1 9 6 5 – 1 9 7 1 (UK)
49 x 50 minute episodes
This superb science fiction anthology series was originally produced by Irene Shubik and later by Alan Bromly, and featured the works of sci-fi greats such as John Wyndham, Isaac Asimov, J.G. Ballard, Ray Bradbury, Robert Sheckley and Frederick Pohl.
The cream of British television talent was applied to bring these tales to the small screen. Dramatists such as JB Priestley, Leon Griffiths and Jeremy Paul, directors such as Philip Saville and Rudolph Cartier, and powerful actors of the calibre of Yvonne Mitchell, George Cole, Rachel Roberts, David Hemmings and Warren Mitchell.
The first episode, ‘No Place Like Earth’ (October 1965), was an amalgamation of two stories by the acclaimed author John Wyndham, best known for The Day of the Triffids. Unfortunately, less than 60% of the nation was within range of a BBC2-equipped transmitter and, to make matters worse, the channel was being broadcast using the newly-introduced 625 line high definition standard, which few domestic TV sets could yet receive.
Despite its relatively low profile, though, the episode, about life on Mars after an Earthly apocalypse, drew some newspaper attention: The Times described it as “excruciatingly slow”. Fortunately, the following 11 stories improved, and a second season of 13 episodes followed, starting in October 1966 with an adaptation of E.M. Forster’s 1908 short story The Machine Stops, about a future where mankind lives in a world controlled by benevolent machine intelligence.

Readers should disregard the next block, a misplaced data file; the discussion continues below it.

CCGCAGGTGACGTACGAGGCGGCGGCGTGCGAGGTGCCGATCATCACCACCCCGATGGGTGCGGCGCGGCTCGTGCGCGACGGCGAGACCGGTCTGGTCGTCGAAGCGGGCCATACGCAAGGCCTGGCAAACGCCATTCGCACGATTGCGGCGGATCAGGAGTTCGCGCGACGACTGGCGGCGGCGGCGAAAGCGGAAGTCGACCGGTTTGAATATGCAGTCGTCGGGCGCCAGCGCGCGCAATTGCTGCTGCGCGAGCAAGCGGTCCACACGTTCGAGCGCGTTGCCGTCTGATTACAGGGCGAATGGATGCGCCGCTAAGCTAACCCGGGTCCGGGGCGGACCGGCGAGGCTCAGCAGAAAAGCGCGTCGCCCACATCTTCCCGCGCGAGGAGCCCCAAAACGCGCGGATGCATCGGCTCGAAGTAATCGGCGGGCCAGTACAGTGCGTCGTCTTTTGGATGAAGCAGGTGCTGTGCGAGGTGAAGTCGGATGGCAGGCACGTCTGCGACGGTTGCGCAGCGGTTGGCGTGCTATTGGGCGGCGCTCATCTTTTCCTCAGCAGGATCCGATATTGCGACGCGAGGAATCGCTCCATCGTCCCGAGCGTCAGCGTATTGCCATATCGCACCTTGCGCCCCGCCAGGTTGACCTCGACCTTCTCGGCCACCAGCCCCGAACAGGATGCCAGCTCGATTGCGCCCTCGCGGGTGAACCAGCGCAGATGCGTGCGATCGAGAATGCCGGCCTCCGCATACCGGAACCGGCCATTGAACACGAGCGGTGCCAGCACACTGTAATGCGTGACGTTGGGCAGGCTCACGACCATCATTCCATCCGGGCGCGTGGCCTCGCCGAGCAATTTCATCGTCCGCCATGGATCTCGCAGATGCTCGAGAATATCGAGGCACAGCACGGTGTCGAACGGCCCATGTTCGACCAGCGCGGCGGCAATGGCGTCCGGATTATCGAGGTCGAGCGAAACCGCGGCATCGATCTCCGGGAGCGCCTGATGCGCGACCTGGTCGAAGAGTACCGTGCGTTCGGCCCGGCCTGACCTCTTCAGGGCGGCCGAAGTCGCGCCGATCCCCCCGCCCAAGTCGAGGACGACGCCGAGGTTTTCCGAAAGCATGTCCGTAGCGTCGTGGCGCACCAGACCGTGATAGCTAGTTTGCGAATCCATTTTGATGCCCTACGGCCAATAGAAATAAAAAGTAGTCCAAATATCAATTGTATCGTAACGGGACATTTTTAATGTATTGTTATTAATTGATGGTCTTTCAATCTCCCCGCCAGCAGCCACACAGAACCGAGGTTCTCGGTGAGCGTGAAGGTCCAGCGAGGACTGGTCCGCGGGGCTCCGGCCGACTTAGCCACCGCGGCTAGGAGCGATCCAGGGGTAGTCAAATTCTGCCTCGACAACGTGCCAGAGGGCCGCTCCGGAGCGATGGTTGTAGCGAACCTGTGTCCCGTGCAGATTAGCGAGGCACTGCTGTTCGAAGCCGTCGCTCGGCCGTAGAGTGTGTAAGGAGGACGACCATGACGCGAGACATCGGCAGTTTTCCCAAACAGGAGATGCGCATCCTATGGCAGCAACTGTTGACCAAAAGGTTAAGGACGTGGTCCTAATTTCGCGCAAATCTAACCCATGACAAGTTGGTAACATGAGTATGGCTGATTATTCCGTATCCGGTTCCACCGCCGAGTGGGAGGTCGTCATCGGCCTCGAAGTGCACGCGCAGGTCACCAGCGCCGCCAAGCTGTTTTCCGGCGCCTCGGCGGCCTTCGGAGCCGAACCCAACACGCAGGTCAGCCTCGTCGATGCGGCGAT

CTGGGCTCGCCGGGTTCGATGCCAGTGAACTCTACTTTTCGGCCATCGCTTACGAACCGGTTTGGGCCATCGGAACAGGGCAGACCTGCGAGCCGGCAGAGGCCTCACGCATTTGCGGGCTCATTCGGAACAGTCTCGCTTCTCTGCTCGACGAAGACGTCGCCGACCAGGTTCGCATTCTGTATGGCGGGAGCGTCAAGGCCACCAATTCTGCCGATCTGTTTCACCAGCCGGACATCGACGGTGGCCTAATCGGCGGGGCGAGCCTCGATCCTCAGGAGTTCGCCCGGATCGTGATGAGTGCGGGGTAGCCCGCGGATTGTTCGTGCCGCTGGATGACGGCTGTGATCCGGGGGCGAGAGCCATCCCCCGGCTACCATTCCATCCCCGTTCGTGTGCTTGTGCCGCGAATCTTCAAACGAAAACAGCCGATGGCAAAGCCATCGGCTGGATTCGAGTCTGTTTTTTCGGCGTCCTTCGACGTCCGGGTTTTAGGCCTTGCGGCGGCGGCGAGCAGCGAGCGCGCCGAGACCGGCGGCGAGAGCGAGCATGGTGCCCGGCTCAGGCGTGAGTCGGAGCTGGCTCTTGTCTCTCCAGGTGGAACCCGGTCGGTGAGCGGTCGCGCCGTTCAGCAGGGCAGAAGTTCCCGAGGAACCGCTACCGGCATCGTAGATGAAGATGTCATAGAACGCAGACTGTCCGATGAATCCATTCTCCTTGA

The Machine Stops showed a very Edwardian view of the future age, with a mother (Yvonne Mitchell) and her son (Michael Gothard) struggling to maintain their natural bond of love in an over-civilised world in which human beings have become tyrannised by machines.
Out of the Unknown returned to the BBC’s schedule in colour for its third season in January 1969 which featured ‘The Last Lonely Man’ (21/1/1969), about a future where the dead can bequeath their memories to surviving friends and loved ones via a process called ‘Contact’.
The fourth and final 1971 season effectively marked the end of the BBC’s commitment to science fiction-based plays as mainstream adult drama, despite continuing public interest in the genre.
Episodes were always spectacular – sometimes disturbing, sometimes funny, yet always of the highest intelligence. The shows were of an excellent standard despite being restricted by a comparatively low production budget (Ridley Scott worked on the series as a designer).
Britain’s answer to The Twilight Zone.